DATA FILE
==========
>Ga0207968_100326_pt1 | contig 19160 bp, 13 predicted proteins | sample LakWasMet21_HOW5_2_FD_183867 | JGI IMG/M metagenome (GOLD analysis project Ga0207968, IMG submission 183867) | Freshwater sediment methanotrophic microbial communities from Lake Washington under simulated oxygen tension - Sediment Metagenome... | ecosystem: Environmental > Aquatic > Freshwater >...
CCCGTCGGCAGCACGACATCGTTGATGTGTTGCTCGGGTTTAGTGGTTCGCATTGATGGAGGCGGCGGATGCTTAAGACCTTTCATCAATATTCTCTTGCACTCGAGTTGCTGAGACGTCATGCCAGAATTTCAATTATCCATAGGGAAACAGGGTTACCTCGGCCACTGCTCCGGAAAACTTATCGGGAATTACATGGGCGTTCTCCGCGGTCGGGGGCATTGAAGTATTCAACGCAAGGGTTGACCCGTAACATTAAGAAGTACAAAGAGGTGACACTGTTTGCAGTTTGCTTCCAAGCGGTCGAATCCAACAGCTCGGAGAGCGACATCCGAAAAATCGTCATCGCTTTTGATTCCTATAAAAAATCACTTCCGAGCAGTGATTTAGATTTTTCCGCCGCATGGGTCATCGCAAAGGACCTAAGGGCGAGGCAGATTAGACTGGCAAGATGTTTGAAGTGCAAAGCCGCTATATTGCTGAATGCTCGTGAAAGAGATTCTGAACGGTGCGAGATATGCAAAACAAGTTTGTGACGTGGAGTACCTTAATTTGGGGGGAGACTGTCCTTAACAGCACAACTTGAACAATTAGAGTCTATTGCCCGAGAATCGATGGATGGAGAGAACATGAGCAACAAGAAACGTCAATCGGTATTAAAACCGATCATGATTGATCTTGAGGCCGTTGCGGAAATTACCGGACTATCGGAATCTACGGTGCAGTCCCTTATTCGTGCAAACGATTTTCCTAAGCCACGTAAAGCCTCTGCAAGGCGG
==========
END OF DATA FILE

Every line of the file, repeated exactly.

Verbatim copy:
>Ga0207968_100326_pt1 | contig 19160 bp, 13 predicted proteins | sample LakWasMet21_HOW5_2_FD_183867 | JGI IMG/M metagenome (GOLD analysis project Ga0207968, IMG submission 183867) | Freshwater sediment methanotrophic microbial communities from Lake Washington under simulated oxygen tension - Sediment Metagenome... | ecosystem: Environmental > Aquatic > Freshwater >...
CCCGTCGGCAGCACGACATCGTTGATGTGTTGCTCGGGTTTAGTGGTTCGCATTGATGGAGGCGGCGGATGCTTAAGACCTTTCATCAATATTCTCTTGCACTCGAGTTGCTGAGACGTCATGCCAGAATTTCAATTATCCATAGGGAAACAGGGTTACCTCGGCCACTGCTCCGGAAAACTTATCGGGAATTACATGGGCGTTCTCCGCGGTCGGGGGCATTGAAGTATTCAACGCAAGGGTTGACCCGTAACATTAAGAAGTACAAAGAGGTGACACTGTTTGCAGTTTGCTTCCAAGCGGTCGAATCCAACAGCTCGGAGAGCGACATCCGAAAAATCGTCATCGCTTTTGATTCCTATAAAAAATCACTTCCGAGCAGTGATTTAGATTTTTCCGCCGCATGGGTCATCGCAAAGGACCTAAGGGCGAGGCAGATTAGACTGGCAAGATGTTTGAAGTGCAAAGCCGCTATATTGCTGAATGCTCGTGAAAGAGATTCTGAACGGTGCGAGATATGCAAAACAAGTTTGTGACGTGGAGTACCTTAATTTGGGGGGAGACTGTCCTTAACAGCACAACTTGAACAATTAGAGTCTATTGCCCGAGAATCGATGGATGGAGAGAACATGAGCAACAAGAAACGTCAATCGGTATTAAAACCGATCATGATTGATCTTGAGGCCGTTGCGGAAATTACCGGACTATCGGAATCTACGGTGCAGTCCCTTATTCGTGCAAACGATTTTCCTAAGCCACGTAAAGCCTCTGCAAGGCGG